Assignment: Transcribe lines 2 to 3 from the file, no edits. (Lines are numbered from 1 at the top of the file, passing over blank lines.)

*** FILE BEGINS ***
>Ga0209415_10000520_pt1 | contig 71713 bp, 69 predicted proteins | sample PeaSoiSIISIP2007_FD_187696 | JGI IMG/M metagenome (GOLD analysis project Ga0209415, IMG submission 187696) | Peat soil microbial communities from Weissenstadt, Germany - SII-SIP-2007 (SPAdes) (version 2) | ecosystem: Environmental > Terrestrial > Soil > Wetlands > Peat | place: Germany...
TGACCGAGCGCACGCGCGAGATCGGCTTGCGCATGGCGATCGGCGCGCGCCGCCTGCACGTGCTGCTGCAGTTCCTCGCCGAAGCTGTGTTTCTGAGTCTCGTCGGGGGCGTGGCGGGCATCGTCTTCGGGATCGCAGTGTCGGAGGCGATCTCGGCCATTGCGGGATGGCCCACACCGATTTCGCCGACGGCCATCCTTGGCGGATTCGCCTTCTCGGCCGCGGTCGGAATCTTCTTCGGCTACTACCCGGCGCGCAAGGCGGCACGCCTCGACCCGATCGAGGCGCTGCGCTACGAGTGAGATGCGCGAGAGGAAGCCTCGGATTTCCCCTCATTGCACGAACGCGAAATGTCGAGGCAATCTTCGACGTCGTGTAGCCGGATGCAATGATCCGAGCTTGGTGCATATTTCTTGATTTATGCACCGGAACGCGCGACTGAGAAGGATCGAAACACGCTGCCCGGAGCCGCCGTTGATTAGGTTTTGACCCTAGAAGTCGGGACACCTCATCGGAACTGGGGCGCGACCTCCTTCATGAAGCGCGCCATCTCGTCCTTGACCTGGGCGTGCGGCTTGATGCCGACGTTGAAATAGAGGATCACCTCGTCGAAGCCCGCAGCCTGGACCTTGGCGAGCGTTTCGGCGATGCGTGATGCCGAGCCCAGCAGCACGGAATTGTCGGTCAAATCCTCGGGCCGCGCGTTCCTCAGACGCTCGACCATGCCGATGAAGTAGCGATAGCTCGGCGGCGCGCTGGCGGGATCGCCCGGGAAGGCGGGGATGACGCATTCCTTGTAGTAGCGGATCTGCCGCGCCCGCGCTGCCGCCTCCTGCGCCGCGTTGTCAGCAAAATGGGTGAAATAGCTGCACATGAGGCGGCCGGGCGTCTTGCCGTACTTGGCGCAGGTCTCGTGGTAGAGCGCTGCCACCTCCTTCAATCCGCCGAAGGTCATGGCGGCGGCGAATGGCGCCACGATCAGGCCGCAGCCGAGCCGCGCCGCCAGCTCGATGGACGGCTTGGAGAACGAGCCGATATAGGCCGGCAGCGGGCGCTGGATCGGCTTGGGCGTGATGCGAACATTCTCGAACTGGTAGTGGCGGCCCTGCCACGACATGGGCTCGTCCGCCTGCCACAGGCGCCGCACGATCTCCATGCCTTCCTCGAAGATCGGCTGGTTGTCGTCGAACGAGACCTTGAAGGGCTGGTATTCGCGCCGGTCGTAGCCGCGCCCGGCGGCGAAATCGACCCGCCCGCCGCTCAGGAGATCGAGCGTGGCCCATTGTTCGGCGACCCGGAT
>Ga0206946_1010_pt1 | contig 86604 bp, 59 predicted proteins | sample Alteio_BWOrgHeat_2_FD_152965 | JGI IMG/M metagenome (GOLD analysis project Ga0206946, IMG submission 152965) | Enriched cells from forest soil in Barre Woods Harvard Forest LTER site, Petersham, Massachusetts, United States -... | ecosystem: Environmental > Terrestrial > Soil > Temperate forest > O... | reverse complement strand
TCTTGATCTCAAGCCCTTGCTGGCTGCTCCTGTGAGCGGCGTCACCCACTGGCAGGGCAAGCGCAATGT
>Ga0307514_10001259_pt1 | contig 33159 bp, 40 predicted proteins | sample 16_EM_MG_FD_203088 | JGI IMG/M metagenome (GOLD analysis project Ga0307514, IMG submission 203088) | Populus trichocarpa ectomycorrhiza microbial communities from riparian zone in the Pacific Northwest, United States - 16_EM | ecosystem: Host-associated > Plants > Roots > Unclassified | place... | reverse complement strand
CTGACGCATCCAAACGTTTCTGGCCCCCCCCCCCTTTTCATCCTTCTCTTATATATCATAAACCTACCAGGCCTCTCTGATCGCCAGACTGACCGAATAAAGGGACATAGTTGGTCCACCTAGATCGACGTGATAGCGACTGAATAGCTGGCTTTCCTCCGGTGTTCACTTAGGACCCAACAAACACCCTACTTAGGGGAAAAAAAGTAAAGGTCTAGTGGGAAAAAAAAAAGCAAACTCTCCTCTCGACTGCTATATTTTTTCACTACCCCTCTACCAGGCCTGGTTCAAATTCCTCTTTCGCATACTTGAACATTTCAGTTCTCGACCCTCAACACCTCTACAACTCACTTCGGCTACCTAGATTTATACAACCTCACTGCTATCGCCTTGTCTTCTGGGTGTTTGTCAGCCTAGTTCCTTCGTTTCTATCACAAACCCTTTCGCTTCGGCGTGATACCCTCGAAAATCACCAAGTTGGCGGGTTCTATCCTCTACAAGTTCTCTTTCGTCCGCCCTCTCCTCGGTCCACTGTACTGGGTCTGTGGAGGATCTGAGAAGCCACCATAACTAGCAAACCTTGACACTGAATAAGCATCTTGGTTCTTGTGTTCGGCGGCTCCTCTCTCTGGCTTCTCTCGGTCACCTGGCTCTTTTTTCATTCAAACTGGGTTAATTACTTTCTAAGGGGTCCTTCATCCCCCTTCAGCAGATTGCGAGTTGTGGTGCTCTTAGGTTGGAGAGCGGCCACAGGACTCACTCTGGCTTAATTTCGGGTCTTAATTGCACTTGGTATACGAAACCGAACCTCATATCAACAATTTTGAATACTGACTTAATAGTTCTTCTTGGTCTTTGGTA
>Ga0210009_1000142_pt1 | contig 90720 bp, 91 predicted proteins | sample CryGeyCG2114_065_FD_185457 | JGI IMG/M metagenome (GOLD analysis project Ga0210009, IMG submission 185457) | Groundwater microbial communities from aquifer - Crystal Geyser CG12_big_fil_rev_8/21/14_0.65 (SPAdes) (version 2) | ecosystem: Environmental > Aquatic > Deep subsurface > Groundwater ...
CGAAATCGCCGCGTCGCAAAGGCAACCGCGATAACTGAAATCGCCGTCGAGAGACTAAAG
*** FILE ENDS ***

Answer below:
TGACCGAGCGCACGCGCGAGATCGGCTTGCGCATGGCGATCGGCGCGCGCCGCCTGCACGTGCTGCTGCAGTTCCTCGCCGAAGCTGTGTTTCTGAGTCTCGTCGGGGGCGTGGCGGGCATCGTCTTCGGGATCGCAGTGTCGGAGGCGATCTCGGCCATTGCGGGATGGCCCACACCGATTTCGCCGACGGCCATCCTTGGCGGATTCGCCTTCTCGGCCGCGGTCGGAATCTTCTTCGGCTACTACCCGGCGCGCAAGGCGGCACGCCTCGACCCGATCGAGGCGCTGCGCTACGAGTGAGATGCGCGAGAGGAAGCCTCGGATTTCCCCTCATTGCACGAACGCGAAATGTCGAGGCAATCTTCGACGTCGTGTAGCCGGATGCAATGATCCGAGCTTGGTGCATATTTCTTGATTTATGCACCGGAACGCGCGACTGAGAAGGATCGAAACACGCTGCCCGGAGCCGCCGTTGATTAGGTTTTGACCCTAGAAGTCGGGACACCTCATCGGAACTGGGGCGCGACCTCCTTCATGAAGCGCGCCATCTCGTCCTTGACCTGGGCGTGCGGCTTGATGCCGACGTTGAAATAGAGGATCACCTCGTCGAAGCCCGCAGCCTGGACCTTGGCGAGCGTTTCGGCGATGCGTGATGCCGAGCCCAGCAGCACGGAATTGTCGGTCAAATCCTCGGGCCGCGCGTTCCTCAGACGCTCGACCATGCCGATGAAGTAGCGATAGCTCGGCGGCGCGCTGGCGGGATCGCCCGGGAAGGCGGGGATGACGCATTCCTTGTAGTAGCGGATCTGCCGCGCCCGCGCTGCCGCCTCCTGCGCCGCGTTGTCAGCAAAATGGGTGAAATAGCTGCACATGAGGCGGCCGGGCGTCTTGCCGTACTTGGCGCAGGTCTCGTGGTAGAGCGCTGCCACCTCCTTCAATCCGCCGAAGGTCATGGCGGCGGCGAATGGCGCCACGATCAGGCCGCAGCCGAGCCGCGCCGCCAGCTCGATGGACGGCTTGGAGAACGAGCCGATATAGGCCGGCAGCGGGCGCTGGATCGGCTTGGGCGTGATGCGAACATTCTCGAACTGGTAGTGGCGGCCCTGCCACGACATGGGCTCGTCCGCCTGCCACAGGCGCCGCACGATCTCCATGCCTTCCTCGAAGATCGGCTGGTTGTCGTCGAACGAGACCTTGAAGGGCTGGTATTCGCGCCGGTCGTAGCCGCGCCCGGCGGCGAAATCGACCCGCCCGCCGCTCAGGAGATCGAGCGTGGCCCATTGTTCGGCGACCCGGAT
>Ga0206946_1010_pt1 | contig 86604 bp, 59 predicted proteins | sample Alteio_BWOrgHeat_2_FD_152965 | JGI IMG/M metagenome (GOLD analysis project Ga0206946, IMG submission 152965) | Enriched cells from forest soil in Barre Woods Harvard Forest LTER site, Petersham, Massachusetts, United States -... | ecosystem: Environmental > Terrestrial > Soil > Temperate forest > O... | reverse complement strand